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120                  MODERN   GERMAN   LITERATURE

'Ich war ihr Vampyr? They flee together, and in their union realize
the new doctrine of the spiritualization of the flesh. Lea has sym-
bolic variety: she is the goddess Isis; she is Frau Welt; but she is
the physical image of Frau Isi. And Lux is in every physical detail
Dehmel: 'seine offne Stim, den kur%j!fhaltnenT$arty \ den Mundvon trdu-
merlsch verschhssemr Art^ \ Hiebnarben neben den beftigen Nustern...'
It is the tense reality of the story beneath the tinsel that gives the
poem its interest; and added to this there is the lyric splendour of
certain passages.

Stern reproof and partial praise had combined to give Dehmel
the notoriety which made the publication (1905-9) of his Gesam-
melte Werke in ten volumes possible. His last volume of verse,
Schbm wilde Welt (1913), is pathetic; even a last extra-marital esca-
pade had not prevented his poetic vein from calcifying. Even
when he re-states his sex doctrine we get: 'Doss der Mensch am
Weib sich freut^ \ dass die Freude Sam en streut^ \ das ists^ was die Welt
erneut? Die Musik des Mont Blanc shows the poet as the keen Alpinist
he was in his later years. That he was physically fit he proved by
enlisting on the outbreak of war in 1914; he served in the trenches,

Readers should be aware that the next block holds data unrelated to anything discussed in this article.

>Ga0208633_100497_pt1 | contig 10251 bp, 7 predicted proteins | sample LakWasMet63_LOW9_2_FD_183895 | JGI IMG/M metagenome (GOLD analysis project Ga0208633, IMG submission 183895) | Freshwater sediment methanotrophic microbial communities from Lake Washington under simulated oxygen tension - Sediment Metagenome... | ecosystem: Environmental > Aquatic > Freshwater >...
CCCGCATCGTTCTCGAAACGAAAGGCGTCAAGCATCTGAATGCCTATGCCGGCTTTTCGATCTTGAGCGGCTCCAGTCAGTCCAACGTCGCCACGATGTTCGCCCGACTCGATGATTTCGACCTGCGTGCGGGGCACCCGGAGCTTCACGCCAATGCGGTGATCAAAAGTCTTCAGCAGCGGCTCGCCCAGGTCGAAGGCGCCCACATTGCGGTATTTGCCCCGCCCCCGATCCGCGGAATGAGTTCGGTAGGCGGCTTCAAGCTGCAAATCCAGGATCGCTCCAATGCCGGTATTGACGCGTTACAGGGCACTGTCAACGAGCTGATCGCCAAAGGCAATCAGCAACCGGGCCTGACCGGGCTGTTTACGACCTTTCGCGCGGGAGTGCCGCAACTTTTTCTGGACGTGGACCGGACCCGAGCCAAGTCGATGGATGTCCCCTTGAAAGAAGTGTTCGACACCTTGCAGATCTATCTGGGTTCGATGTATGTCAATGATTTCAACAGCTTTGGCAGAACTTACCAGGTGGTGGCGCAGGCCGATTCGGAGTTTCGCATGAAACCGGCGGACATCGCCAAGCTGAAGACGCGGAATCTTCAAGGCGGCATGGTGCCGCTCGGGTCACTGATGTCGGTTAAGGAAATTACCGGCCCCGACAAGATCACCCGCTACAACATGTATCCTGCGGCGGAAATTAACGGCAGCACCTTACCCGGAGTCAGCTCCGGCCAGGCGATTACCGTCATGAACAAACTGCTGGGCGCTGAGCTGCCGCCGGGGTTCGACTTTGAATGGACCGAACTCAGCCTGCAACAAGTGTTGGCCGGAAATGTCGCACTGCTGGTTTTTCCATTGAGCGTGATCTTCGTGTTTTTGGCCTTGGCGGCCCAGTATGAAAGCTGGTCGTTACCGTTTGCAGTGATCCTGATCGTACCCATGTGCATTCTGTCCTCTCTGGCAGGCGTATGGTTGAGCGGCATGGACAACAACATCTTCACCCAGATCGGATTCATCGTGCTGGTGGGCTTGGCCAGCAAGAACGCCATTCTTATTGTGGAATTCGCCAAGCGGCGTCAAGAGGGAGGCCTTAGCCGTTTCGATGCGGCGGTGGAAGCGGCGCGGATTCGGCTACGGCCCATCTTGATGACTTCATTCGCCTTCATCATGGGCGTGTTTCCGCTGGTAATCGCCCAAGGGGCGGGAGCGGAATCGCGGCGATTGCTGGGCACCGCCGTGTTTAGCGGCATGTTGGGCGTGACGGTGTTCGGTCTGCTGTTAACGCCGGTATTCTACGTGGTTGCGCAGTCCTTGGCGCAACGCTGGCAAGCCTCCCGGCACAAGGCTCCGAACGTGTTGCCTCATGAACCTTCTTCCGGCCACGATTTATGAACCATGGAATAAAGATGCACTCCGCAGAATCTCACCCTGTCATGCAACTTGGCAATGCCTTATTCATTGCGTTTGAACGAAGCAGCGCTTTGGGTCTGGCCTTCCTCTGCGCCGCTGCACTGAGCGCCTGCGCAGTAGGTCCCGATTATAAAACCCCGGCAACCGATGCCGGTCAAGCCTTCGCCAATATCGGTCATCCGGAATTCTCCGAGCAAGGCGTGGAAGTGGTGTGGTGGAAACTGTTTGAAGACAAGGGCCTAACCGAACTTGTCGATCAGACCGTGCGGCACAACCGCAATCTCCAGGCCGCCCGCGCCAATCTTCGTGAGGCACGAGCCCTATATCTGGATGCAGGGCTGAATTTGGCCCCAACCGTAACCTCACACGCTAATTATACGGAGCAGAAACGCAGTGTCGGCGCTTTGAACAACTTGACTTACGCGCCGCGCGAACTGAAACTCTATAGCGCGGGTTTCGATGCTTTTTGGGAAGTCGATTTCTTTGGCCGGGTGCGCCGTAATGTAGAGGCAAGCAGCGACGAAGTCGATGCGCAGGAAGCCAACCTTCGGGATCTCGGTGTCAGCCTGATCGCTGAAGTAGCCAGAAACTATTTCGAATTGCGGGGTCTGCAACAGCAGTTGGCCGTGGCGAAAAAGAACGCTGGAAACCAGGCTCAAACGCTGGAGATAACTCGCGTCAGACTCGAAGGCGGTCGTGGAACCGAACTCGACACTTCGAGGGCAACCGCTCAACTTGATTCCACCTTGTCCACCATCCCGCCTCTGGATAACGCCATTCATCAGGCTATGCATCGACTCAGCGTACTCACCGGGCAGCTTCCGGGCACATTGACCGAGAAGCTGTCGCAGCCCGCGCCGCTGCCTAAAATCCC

won the Iron Cross, was promoted to lieutenant, was wounded,
had an attack of thrombosis, was declared unfit for active service
but kept in the army till the end of the War. He died in 1920 of

Dehmel will keep his place in the annals of literature if only
by the sheer strangeness of his personality and by the fascination
which emanated from his person as from his works. It would be
quite possible to liken him to Mephistopheles: he had a sulphur-
ous effulgence. He denied all that the parson calls good, and what
he called good, the parson might very well say, was the lure of the
devil. That he wrote devilishly fine poetry would not make an
angel of him.

Dehmel had his school (Paul Zech, Winckler, etc.), but as dis-
ciples they were bound to follow his own Nietzschean injunction:
Sei Du! OSKAR LOERKE (1884-1941) is a Dehmelianer, but rather in
the sense of personal devotion to a master than in style and doc-
trine; his nearness is that of North German mentality, and actually
he continues Annette von Droste-Hiilshoff; he has Annette's close
vision of the mystic earth and her rough-hewn rhythms covering
vibrant feeling. He is a 'cosmo-centric' poet who strives to take
the absolute into himself; he loves, as parts of the absolute, not